CLARK COUNTY, Ohio (WDTN) — An investigation is underway by the Centers for Disease Control and Prevention to identify the source of an E. coli outbreak in Ohio and Michigan.

Clark County Combined Health District said that they discovered two cases of E. coli and those cases are currently being investigated by the CDC. The CDC is still investigating the source of the outbreak between Ohio and Michigan, but Clark County said with only 29 cases found, it can be difficult initially to trace it back to its source.

“It’s hard with that few cases to make connections especially when we’re looking at two states at this point,” said Clark County Combined Health District Assistant Health Commissioner Chris Cook.

Twenty-nine cases of E. coli are being investigated by the CDC, the source of the outbreak remains unknown. Clark County said they average six E. coli cases per year, but in the month of August alone, two cases have been discovered.

“Clark County has had two cases in the month of August so these cases are being sent to the CDC to see if they share that common fingerprint with the other states and 29 cases,” said Cook.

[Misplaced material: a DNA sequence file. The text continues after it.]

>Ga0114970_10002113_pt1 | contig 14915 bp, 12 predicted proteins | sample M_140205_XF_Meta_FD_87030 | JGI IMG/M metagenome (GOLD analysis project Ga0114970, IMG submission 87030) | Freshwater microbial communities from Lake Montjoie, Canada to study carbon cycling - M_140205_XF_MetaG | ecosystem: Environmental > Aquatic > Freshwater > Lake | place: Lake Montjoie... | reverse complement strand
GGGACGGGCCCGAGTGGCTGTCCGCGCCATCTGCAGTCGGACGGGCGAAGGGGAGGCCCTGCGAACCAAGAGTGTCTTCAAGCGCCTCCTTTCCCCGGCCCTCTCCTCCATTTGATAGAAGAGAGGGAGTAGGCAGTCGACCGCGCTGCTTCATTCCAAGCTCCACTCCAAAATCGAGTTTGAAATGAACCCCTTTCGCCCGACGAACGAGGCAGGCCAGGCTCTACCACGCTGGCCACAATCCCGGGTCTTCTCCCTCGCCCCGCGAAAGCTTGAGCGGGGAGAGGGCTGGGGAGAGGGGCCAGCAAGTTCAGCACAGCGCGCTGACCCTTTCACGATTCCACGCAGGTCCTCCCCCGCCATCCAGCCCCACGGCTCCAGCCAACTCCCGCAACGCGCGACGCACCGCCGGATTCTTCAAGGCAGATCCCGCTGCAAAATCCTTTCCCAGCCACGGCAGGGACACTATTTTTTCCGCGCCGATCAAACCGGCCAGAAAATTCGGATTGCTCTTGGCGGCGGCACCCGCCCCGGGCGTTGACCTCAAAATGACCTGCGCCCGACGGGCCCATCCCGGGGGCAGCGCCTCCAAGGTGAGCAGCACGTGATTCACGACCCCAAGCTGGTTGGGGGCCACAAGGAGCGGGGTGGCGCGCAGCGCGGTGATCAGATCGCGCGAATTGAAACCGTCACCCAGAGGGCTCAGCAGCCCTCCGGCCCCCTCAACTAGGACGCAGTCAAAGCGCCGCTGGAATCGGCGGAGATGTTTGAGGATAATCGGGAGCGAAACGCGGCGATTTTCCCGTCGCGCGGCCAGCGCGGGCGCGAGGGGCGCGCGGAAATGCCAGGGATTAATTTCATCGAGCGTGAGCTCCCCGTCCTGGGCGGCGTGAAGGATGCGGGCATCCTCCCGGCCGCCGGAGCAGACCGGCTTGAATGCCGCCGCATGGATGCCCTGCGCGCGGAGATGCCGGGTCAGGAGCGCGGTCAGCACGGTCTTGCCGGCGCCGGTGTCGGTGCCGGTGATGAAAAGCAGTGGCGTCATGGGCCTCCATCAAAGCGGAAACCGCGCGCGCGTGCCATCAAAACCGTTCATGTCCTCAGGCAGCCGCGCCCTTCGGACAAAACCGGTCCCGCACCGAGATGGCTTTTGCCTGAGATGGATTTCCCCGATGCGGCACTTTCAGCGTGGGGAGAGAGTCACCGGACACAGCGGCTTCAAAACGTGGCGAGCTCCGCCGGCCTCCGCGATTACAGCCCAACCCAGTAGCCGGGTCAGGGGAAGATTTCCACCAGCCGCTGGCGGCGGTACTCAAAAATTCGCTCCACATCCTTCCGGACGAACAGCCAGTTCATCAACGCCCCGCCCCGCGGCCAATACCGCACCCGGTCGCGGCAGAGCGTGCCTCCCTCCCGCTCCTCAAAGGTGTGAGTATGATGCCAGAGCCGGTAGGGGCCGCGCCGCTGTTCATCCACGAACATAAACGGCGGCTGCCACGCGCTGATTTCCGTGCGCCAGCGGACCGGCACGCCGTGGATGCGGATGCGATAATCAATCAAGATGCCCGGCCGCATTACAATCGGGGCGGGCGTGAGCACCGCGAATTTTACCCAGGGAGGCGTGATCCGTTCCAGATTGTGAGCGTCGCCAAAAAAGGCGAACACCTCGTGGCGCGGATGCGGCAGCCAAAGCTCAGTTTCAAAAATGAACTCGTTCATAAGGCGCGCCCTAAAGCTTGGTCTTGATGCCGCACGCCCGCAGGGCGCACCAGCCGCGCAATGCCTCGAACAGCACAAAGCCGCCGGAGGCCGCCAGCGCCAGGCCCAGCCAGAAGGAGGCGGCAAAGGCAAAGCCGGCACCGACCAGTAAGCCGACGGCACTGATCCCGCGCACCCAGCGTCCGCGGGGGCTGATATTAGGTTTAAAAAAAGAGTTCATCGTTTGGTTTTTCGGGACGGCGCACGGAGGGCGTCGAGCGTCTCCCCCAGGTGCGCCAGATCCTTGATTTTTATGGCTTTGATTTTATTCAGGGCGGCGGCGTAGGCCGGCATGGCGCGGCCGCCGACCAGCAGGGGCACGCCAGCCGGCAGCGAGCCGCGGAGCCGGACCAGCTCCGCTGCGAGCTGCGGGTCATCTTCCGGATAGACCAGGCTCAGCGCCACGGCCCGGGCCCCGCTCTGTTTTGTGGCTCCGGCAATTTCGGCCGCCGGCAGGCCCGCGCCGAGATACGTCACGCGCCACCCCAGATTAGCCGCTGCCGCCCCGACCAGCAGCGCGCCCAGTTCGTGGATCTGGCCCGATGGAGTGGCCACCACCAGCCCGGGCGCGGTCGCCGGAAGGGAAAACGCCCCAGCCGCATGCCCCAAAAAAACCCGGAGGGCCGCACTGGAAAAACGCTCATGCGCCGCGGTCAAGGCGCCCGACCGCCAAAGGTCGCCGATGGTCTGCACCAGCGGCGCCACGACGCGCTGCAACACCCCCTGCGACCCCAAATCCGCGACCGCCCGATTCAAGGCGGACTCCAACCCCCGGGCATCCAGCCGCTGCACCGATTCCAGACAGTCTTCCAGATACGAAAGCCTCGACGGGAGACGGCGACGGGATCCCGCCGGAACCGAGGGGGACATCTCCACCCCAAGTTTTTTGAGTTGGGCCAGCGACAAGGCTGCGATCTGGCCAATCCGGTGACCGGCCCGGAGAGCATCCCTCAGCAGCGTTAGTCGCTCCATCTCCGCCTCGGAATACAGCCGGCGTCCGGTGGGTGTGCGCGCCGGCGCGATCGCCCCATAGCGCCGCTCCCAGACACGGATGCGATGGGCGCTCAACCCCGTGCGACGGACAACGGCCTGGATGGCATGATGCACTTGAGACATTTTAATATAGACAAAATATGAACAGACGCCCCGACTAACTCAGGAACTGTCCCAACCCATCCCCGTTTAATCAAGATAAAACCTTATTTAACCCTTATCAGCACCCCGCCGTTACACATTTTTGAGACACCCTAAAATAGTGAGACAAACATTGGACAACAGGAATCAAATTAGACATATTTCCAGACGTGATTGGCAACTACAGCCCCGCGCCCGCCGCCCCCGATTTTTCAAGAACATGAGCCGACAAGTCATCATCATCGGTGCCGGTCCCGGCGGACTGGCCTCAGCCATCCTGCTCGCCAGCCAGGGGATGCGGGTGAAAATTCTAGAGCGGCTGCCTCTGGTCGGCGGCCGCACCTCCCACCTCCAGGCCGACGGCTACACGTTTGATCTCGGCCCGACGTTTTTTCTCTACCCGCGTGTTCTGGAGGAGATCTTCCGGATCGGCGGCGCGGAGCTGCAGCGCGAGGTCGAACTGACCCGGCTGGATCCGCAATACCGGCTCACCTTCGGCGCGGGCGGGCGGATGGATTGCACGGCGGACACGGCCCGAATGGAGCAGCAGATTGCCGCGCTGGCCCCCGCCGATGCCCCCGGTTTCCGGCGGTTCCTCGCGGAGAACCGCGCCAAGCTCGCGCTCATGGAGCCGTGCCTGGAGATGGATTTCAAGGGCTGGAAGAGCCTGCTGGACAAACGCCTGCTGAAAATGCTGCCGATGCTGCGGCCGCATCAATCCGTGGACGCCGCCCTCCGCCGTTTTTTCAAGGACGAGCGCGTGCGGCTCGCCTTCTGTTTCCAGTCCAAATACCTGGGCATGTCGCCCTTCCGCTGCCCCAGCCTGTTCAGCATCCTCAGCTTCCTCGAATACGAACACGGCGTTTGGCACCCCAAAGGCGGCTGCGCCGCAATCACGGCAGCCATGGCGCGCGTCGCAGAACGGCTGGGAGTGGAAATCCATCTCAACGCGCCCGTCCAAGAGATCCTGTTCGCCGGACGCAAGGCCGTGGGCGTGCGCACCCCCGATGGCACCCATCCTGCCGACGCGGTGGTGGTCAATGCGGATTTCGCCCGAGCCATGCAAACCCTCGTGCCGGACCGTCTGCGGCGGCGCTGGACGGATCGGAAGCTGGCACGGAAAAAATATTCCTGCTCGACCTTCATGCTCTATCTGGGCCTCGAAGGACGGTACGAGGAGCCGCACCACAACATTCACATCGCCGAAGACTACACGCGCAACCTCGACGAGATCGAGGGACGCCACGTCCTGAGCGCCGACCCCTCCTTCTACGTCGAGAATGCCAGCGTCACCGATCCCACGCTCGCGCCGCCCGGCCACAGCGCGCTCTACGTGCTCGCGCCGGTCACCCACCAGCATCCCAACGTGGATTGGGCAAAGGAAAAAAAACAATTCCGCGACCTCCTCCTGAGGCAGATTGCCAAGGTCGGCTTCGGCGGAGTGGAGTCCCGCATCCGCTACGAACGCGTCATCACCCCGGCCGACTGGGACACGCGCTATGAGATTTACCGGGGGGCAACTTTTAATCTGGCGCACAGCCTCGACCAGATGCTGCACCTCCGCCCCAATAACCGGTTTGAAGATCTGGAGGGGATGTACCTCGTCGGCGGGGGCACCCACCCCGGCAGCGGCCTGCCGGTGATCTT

Vomiting and signs of dehydration are common symptoms of contracting E. coli, but Clark County said another symptom can be a dead giveaway.

“One of the tell-tale things with shiga toxin-producing E. coli is bloody diarrhea, so I will tell you that blood is not supposed to be in your stool or feces at all, especially diarrhea,” said Cook.

Cook said one surprising factor is that 30% of the cases currently are being hospitalized which raises concerns.

“Especially if you’re in the age group of 65 and older, you can get dehydrated very quickly from diarrhea so take it seriously if it last a couple of days and see if there’s any blood in it,” said Cook.

Since the source of the outbreak is still unknown, Clark County said the best way to protect yourself right now is using a food thermometer, always make sure your food is cooked properly plus only consume pasteurized products.